Corporate Reform Is Long Overdue: Am I Missing Something Here?

Perhaps I’m biased.

I bought $25,000 of stock in a corporation that I thought had a good idea. Little did I know that the CEO also had a second idea: to drain the shareholder value through high salaries and bonuses, and then put the company belly up. My money went down the tubes, as did many others, though the CEO and executives made out very well.

I don’t like being ripped off, and few folks do. The Fat Cats know that’s just part of the game, because they invented it. And they can afford to play it because they’ll win more than they lose. They have these things like insider trading and cooking the books that keep them whole.

So, now Obama wants to take over the banks when they fail, and those shareholder values will go to zero even though they had no say in running the company. But the bankers and their bonuses for failure likely will survive, as they’ll find ways to offshore their wealth.

Unfortunately, Congress seems not to want to protect the investments of shareholders, as the recent hit on our IRAs will attest. It’s that free-market thingy, don’cha know? We should have known better.

It also seems that Congress has had a hands-off policy because the CEOs and boards finance their campaigns to a greater extent than do the shareholders. Campaign cash works as planned, and these CEOs are no dummies.

Corporations (and banks) have been taken over by CEOs and the buddy system, a board of directors where each member sits on each others’ boards and each votes in favor of the others’ pay package. Exorbitant salary, vacation and retirement benefits, stock options, and a handsome golden parachute in the event of an unfriendly takeover or forced change of command. Nice arrangement.

Like the CEO of UnitedHealth who reaped $100 million by exercising stock options. How nice is that?

And, oh, to ward off potential shareholder lawsuits that claim mismanagement, they hire an outside “compensation consultant” to provide a recommendation they can all live with and that will give the board legal cover in a lawsuit. And they pay these “consultants” very well to ensure an acceptable answer, which comes out of profits to the detriment of the shareholders they rip off.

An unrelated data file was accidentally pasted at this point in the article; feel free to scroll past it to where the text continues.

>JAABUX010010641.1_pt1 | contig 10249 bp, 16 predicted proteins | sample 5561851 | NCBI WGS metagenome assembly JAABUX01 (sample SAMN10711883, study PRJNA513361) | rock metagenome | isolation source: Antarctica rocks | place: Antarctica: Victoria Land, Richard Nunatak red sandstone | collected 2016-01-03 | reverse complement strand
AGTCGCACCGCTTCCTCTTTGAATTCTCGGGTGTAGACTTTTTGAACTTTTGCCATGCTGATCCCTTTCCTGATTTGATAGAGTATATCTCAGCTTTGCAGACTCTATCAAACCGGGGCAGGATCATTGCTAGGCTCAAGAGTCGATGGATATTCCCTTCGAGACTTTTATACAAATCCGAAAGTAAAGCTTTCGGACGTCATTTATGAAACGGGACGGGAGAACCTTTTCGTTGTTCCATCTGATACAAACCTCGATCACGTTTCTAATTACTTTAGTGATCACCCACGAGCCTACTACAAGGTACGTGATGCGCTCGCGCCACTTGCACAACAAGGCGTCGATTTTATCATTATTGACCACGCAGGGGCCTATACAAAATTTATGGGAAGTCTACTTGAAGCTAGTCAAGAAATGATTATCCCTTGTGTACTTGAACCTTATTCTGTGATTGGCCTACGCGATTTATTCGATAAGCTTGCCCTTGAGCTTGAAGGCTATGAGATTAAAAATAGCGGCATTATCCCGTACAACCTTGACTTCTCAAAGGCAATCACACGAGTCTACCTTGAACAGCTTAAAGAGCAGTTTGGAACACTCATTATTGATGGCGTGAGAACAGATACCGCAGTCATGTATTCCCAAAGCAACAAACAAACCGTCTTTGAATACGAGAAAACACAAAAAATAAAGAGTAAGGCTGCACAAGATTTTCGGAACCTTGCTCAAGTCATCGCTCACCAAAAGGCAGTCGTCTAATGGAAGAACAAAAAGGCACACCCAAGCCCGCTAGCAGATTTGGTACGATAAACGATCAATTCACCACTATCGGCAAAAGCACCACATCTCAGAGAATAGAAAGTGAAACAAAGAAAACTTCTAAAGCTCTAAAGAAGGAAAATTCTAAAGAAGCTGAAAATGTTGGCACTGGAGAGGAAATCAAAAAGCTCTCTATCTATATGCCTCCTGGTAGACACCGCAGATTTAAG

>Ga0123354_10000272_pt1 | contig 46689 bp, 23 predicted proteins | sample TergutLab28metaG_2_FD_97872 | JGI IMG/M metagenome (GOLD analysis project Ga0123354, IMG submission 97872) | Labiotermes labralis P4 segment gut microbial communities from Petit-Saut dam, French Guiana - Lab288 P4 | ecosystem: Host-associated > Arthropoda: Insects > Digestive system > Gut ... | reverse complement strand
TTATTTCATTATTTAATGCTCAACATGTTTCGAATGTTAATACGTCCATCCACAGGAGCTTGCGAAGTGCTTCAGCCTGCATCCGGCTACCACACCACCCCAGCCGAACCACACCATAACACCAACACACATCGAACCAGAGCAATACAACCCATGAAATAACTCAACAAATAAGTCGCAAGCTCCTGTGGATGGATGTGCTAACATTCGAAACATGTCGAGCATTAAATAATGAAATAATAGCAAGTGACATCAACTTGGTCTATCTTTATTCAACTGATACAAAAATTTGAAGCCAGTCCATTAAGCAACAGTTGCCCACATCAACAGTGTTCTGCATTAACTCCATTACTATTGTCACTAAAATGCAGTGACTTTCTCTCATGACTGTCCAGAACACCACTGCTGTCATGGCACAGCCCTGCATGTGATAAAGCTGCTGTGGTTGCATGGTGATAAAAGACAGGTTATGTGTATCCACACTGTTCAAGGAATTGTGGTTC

So, we have Fat Cats funding the elections of the politicians who otherwise would pass laws to shield shareholders from corporate corruption. And, now, the Supreme Court guarantees that these corporations are to be treated like “people” and can give unlimited funds to back the elections of these same politicians.

Is this what they call corporate and political corruption?

The fix?

I’m sure there are many fixes, but the first is to give the owners (the shareholders) a binding vote on CEO, executive and board member compensation packages (including stock options and golden parachutes). The CEOs and boards should run the companies, but the rules should facilitate easy replacement of CEOs and board members in the event of poor management. And board members should be selected by the shareholders alone, rather than by conflicted CEOs.

As well, corporations may be people, but they can’t go to jail. The CEOs, therefore, should not be able to hide behind the corporate veil, and if they are involved in wrongdoing they should spend the time in jail.

Lastly, the shareholders should have a binding vote over whether, and if so to what extent, and to whom, the company is going to bribe – er, contribute to – in the political system. The same should be true of union members when their dues are being spent on contributions. Nobody’s money should be spent on politicians they don’t agree with, with their money mandated by the personal whim of the CEOs.